Appreciation: Peter Koff, Longtime Environmental Advocate and Protector of Eastie Against Airport Expansion, Dies at 80

In the early 1970s, Attorney Peter Koff fired the first salvo across the bow of Massport’s ship and began a lifelong career of advocating for and defending the community against noise and air pollution as well as Logan Airport expansion. 

“He was always a decent person, and a tireless advocate for East Boston in the conflicts with the airport,” said former State Secretary of Transportation under Gov. Mike Dukakis and East Boston’s Little City Hall Manager under Mayor Kevin White, Fred Salvucci. 

Koff, who served in the City of Boston Law Department under Mayor White and later became counsel Eastie’s Airport Impact Relief (AIR Inc) and the Logan Airport Community Advisory Committee, died on Saturday, Sept. 11 at his home for the last five years, the Brudnick Center for Living in Peabody. He devoted his legal career to environmental and land use law and civil litigation for nearly 40 years here in Eastie and throughout Boston. 

Attorney Peter Koff.

“A particularly important early action that Peter took when he was still working for the City Law Department, and I was Little City Hall Manager in East Boston, was suing Ed King’s Massport on the American terminal building,” said Salvucci of Koff’s early advocacy for the community. “Massport was proceeding to build the terminal with a large parking garage in it without doing an Environmental Impact Report. King insisted that as an “independent” Authority, Massport was exempt from the Massachusetts Environmental Protection Act.”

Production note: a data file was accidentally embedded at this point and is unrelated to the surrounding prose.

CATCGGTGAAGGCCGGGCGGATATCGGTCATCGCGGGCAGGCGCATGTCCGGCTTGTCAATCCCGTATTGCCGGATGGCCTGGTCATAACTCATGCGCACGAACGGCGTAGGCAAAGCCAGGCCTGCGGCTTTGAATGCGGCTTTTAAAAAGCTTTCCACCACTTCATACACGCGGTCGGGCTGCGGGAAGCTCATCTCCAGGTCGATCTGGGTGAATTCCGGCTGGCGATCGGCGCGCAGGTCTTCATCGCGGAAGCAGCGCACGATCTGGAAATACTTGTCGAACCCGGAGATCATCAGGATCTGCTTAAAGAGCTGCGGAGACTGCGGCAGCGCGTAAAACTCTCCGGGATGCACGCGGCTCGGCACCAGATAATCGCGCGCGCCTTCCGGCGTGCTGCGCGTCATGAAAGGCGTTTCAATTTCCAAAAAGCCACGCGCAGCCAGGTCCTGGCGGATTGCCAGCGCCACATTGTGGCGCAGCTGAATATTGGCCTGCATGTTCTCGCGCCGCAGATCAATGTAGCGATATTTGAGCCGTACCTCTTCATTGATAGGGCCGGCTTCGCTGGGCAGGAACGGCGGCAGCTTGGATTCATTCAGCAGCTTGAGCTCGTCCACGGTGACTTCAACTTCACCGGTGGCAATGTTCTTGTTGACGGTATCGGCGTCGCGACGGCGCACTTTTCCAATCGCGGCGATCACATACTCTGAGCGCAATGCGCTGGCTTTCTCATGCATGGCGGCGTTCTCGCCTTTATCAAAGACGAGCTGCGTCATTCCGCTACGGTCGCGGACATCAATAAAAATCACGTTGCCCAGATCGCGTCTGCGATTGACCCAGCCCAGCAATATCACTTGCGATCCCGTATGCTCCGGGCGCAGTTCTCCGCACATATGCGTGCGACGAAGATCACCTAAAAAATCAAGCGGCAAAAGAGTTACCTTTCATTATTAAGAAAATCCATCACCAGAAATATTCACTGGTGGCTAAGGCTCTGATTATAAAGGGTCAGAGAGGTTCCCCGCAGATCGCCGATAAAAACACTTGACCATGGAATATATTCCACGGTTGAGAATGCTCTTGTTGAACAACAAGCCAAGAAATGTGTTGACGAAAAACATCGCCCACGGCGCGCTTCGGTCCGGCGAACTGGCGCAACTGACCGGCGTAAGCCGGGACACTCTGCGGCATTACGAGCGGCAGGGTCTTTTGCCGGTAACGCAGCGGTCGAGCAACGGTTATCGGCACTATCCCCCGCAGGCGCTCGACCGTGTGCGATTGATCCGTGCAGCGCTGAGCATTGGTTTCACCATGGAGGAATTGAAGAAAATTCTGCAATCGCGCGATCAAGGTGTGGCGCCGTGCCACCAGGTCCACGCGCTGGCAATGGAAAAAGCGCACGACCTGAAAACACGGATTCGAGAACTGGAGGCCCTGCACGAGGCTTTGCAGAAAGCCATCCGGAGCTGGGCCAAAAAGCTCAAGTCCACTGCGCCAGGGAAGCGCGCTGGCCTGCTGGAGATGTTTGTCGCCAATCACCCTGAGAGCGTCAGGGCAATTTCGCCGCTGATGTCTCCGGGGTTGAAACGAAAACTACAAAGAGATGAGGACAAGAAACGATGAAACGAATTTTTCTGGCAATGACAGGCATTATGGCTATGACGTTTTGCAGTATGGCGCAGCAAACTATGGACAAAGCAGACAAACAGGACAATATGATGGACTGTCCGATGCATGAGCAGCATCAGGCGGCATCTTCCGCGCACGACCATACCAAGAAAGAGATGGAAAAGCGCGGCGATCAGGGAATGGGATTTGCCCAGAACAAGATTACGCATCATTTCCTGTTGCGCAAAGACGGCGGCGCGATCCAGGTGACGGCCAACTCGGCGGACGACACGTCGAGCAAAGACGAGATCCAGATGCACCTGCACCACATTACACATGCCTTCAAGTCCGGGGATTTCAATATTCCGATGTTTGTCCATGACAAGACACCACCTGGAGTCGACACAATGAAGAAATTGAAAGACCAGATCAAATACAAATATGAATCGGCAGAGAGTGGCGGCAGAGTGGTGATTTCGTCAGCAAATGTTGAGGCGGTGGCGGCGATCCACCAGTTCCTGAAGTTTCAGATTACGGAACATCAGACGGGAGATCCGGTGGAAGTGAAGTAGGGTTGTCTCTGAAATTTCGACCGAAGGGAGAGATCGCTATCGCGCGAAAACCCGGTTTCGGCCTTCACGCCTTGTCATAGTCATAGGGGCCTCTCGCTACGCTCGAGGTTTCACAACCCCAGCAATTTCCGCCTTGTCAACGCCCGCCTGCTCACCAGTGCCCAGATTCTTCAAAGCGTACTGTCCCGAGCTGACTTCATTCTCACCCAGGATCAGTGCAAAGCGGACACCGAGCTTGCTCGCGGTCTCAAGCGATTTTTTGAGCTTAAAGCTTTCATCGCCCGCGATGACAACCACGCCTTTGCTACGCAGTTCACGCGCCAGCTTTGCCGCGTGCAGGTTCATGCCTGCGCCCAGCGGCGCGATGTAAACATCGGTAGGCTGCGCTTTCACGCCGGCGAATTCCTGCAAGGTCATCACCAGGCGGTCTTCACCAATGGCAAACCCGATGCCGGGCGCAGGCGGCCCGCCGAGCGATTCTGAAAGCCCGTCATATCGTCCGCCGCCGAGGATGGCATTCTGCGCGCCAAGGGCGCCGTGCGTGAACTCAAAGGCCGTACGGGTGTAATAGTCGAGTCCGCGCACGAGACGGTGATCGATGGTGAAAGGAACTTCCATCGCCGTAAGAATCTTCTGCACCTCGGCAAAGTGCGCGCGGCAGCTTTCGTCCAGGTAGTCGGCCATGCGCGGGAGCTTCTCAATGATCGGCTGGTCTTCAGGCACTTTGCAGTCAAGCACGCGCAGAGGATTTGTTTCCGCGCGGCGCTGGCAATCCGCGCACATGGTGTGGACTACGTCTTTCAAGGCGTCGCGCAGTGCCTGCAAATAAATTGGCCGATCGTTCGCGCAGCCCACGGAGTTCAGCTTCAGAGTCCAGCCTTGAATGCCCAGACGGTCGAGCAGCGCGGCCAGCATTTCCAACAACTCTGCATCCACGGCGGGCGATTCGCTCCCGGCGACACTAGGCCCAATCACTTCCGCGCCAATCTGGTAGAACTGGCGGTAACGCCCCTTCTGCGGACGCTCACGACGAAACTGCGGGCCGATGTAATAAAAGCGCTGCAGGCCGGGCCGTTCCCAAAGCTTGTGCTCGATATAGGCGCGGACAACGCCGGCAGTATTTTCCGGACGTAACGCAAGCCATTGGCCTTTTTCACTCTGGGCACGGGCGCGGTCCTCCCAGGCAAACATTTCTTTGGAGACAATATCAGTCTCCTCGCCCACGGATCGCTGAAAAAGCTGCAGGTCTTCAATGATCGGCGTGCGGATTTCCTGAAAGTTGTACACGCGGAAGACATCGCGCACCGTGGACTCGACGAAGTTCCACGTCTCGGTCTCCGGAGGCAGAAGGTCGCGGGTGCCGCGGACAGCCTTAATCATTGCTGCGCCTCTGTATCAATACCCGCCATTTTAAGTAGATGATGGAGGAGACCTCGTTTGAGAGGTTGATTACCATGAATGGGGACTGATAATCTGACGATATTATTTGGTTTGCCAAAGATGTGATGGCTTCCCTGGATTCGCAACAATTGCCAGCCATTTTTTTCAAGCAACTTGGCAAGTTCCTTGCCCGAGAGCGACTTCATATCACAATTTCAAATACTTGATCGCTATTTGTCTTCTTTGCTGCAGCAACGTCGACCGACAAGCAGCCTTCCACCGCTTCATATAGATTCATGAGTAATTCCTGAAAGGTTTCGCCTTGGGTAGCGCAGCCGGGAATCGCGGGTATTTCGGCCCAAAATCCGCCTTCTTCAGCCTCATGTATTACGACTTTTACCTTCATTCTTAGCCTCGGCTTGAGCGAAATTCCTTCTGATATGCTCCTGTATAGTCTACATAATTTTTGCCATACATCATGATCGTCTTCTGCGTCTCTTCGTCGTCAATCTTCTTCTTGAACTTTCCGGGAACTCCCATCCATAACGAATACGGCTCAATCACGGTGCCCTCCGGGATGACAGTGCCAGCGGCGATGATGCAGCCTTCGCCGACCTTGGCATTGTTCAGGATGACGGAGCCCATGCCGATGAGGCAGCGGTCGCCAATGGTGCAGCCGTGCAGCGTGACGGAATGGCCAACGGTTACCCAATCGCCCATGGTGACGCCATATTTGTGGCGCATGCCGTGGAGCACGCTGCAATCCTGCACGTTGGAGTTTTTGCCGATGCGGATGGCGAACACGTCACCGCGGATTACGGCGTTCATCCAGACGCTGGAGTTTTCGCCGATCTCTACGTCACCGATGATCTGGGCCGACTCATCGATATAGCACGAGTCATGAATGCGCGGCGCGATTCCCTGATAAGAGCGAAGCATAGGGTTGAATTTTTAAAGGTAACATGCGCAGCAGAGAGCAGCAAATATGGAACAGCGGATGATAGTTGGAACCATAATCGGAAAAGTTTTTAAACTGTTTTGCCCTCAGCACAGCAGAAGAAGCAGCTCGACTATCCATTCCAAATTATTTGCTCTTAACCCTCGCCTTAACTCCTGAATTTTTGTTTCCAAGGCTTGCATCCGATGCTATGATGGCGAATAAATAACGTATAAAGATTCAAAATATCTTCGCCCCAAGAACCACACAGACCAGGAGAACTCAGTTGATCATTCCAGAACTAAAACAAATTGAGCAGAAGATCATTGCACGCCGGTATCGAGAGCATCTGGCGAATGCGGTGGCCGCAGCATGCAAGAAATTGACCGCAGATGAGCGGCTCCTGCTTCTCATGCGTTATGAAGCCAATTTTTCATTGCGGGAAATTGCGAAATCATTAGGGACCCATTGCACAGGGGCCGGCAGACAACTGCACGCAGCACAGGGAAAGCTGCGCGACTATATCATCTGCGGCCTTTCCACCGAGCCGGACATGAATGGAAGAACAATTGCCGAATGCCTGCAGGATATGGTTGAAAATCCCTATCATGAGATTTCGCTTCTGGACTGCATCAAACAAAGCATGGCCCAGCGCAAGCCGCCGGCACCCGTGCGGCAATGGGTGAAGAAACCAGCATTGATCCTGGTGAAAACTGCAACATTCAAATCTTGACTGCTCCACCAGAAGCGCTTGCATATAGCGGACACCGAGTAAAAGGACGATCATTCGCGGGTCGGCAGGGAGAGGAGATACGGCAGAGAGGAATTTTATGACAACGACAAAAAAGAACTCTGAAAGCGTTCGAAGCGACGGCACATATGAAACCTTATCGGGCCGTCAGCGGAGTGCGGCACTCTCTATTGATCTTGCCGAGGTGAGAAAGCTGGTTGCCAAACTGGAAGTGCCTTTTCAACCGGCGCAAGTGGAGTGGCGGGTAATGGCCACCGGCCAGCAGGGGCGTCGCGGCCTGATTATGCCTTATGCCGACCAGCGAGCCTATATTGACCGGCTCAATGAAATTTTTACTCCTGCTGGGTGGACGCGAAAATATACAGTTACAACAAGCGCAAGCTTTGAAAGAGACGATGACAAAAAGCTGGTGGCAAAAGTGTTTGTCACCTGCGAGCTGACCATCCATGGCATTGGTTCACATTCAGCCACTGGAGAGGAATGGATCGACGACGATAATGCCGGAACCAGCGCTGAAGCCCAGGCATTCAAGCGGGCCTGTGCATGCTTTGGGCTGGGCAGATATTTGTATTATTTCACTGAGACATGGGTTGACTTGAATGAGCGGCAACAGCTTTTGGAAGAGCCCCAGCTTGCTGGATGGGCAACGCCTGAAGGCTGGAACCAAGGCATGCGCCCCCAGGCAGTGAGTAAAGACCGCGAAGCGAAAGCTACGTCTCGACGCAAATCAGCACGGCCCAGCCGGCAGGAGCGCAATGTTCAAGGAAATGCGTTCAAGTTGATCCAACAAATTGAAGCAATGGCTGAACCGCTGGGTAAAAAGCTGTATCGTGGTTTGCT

In the 1970s, before the construction of the Ted Williams Tunnel, congestion in the Sumner and Callahan Tunnels, and all the East Boston streets leading to the tunnels were severely gridlocked, and adding more airport parking would generate still more auto traffic, worsening congestion and air pollution in Eastie. 

“The Governor Sargent Administration was an ally of the city in proposing a cap on the amount of parking at Logan, in order to prevent the situation from getting even worse,” said Salvucci. 

While Massport was represented by all the big downtown law firms, Koff was working in the smaller staffed City Law Department with only moral support from his colleagues. There he rolled up his sleeves and was able to deliver a landmark environmental victory for the neighborhood.  

“Peter won,” said Salvucci. “He was totally correct that the environmental law applied to Massport just like any other state agency. The victory was important because of the importance of the traffic congestion and related air pollution issues, but also as a court ruling setting the precedent that after that, Massport would need to comply with environmental law.”

After that victory Massport intended to build a dual taxiway all the way into Jeffries point, parallel to Maverick street, bringing aircraft operations, ground noise and air pollution much closer to the Eastie residents, as well as the proposed runway 14-32, which threatened take offs and landings over Jeffries Point. 

“The runway was enjoined for decades, and eventually built with restrictions preventing aircraft operations over Jeffries Point,” said Salvucci. “The taxiway was also stopped, and the AIR Inc agreement was established to provide a better forum for discussion of airport issues with the community, another very important precedent.”